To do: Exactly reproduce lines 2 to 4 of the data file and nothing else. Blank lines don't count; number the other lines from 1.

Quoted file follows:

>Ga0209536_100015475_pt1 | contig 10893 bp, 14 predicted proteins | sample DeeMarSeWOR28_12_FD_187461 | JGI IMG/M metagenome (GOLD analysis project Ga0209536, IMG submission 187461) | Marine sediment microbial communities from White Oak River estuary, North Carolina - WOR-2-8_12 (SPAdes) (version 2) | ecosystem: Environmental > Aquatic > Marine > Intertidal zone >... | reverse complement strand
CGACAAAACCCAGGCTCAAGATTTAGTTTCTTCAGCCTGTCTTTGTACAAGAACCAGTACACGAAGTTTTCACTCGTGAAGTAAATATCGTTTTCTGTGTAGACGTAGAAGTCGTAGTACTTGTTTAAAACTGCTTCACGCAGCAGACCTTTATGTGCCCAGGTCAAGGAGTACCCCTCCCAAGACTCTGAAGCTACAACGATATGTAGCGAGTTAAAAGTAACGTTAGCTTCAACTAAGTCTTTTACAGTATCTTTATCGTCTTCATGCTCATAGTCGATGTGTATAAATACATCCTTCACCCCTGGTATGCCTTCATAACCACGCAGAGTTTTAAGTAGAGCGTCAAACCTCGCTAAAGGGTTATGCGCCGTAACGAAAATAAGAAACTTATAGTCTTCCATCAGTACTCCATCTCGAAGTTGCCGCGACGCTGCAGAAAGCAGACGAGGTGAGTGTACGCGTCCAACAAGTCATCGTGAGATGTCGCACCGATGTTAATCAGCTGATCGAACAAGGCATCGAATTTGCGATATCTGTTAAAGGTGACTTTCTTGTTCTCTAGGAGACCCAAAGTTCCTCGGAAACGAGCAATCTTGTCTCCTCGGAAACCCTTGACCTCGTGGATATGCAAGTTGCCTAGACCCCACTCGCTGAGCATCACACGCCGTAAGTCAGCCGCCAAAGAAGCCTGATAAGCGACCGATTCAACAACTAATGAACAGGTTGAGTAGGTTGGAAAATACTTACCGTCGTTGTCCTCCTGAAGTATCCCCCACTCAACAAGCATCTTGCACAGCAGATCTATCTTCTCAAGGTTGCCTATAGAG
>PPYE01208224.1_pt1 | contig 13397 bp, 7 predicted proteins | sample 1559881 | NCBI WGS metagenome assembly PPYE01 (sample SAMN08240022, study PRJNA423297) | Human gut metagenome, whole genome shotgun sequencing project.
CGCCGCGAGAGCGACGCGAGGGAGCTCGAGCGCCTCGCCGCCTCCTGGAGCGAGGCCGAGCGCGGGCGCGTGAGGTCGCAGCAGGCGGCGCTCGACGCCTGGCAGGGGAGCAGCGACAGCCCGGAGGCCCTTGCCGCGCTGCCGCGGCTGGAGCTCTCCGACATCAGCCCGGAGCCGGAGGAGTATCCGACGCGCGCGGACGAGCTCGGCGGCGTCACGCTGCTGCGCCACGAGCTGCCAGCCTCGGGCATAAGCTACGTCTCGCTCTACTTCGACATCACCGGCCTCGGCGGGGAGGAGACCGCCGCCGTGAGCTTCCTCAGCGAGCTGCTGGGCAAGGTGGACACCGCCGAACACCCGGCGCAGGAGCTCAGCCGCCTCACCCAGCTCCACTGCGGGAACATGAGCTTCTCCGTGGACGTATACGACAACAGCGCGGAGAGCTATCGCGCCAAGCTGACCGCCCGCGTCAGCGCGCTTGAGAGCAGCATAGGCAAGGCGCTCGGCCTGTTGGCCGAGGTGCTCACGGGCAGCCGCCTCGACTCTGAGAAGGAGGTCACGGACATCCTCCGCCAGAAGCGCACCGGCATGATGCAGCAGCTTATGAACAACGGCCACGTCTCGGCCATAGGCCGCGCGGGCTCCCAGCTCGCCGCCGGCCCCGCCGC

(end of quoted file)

CGACAAAACCCAGGCTCAAGATTTAGTTTCTTCAGCCTGTCTTTGTACAAGAACCAGTACACGAAGTTTTCACTCGTGAAGTAAATATCGTTTTCTGTGTAGACGTAGAAGTCGTAGTACTTGTTTAAAACTGCTTCACGCAGCAGACCTTTATGTGCCCAGGTCAAGGAGTACCCCTCCCAAGACTCTGAAGCTACAACGATATGTAGCGAGTTAAAAGTAACGTTAGCTTCAACTAAGTCTTTTACAGTATCTTTATCGTCTTCATGCTCATAGTCGATGTGTATAAATACATCCTTCACCCCTGGTATGCCTTCATAACCACGCAGAGTTTTAAGTAGAGCGTCAAACCTCGCTAAAGGGTTATGCGCCGTAACGAAAATAAGAAACTTATAGTCTTCCATCAGTACTCCATCTCGAAGTTGCCGCGACGCTGCAGAAAGCAGACGAGGTGAGTGTACGCGTCCAACAAGTCATCGTGAGATGTCGCACCGATGTTAATCAGCTGATCGAACAAGGCATCGAATTTGCGATATCTGTTAAAGGTGACTTTCTTGTTCTCTAGGAGACCCAAAGTTCCTCGGAAACGAGCAATCTTGTCTCCTCGGAAACCCTTGACCTCGTGGATATGCAAGTTGCCTAGACCCCACTCGCTGAGCATCACACGCCGTAAGTCAGCCGCCAAAGAAGCCTGATAAGCGACCGATTCAACAACTAATGAACAGGTTGAGTAGGTTGGAAAATACTTACCGTCGTTGTCCTCCTGAAGTATCCCCCACTCAACAAGCATCTTGCACAGCAGATCTATCTTCTCAAGGTTGCCTATAGAG
>PPYE01208224.1_pt1 | contig 13397 bp, 7 predicted proteins | sample 1559881 | NCBI WGS metagenome assembly PPYE01 (sample SAMN08240022, study PRJNA423297) | Human gut metagenome, whole genome shotgun sequencing project.
CGCCGCGAGAGCGACGCGAGGGAGCTCGAGCGCCTCGCCGCCTCCTGGAGCGAGGCCGAGCGCGGGCGCGTGAGGTCGCAGCAGGCGGCGCTCGACGCCTGGCAGGGGAGCAGCGACAGCCCGGAGGCCCTTGCCGCGCTGCCGCGGCTGGAGCTCTCCGACATCAGCCCGGAGCCGGAGGAGTATCCGACGCGCGCGGACGAGCTCGGCGGCGTCACGCTGCTGCGCCACGAGCTGCCAGCCTCGGGCATAAGCTACGTCTCGCTCTACTTCGACATCACCGGCCTCGGCGGGGAGGAGACCGCCGCCGTGAGCTTCCTCAGCGAGCTGCTGGGCAAGGTGGACACCGCCGAACACCCGGCGCAGGAGCTCAGCCGCCTCACCCAGCTCCACTGCGGGAACATGAGCTTCTCCGTGGACGTATACGACAACAGCGCGGAGAGCTATCGCGCCAAGCTGACCGCCCGCGTCAGCGCGCTTGAGAGCAGCATAGGCAAGGCGCTCGGCCTGTTGGCCGAGGTGCTCACGGGCAGCCGCCTCGACTCTGAGAAGGAGGTCACGGACATCCTCCGCCAGAAGCGCACCGGCATGATGCAGCAGCTTATGAACAACGGCCACGTCTCGGCCATAGGCCGCGCGGGCTCCCAGCTCGCCGCCGGCCCCGCCGC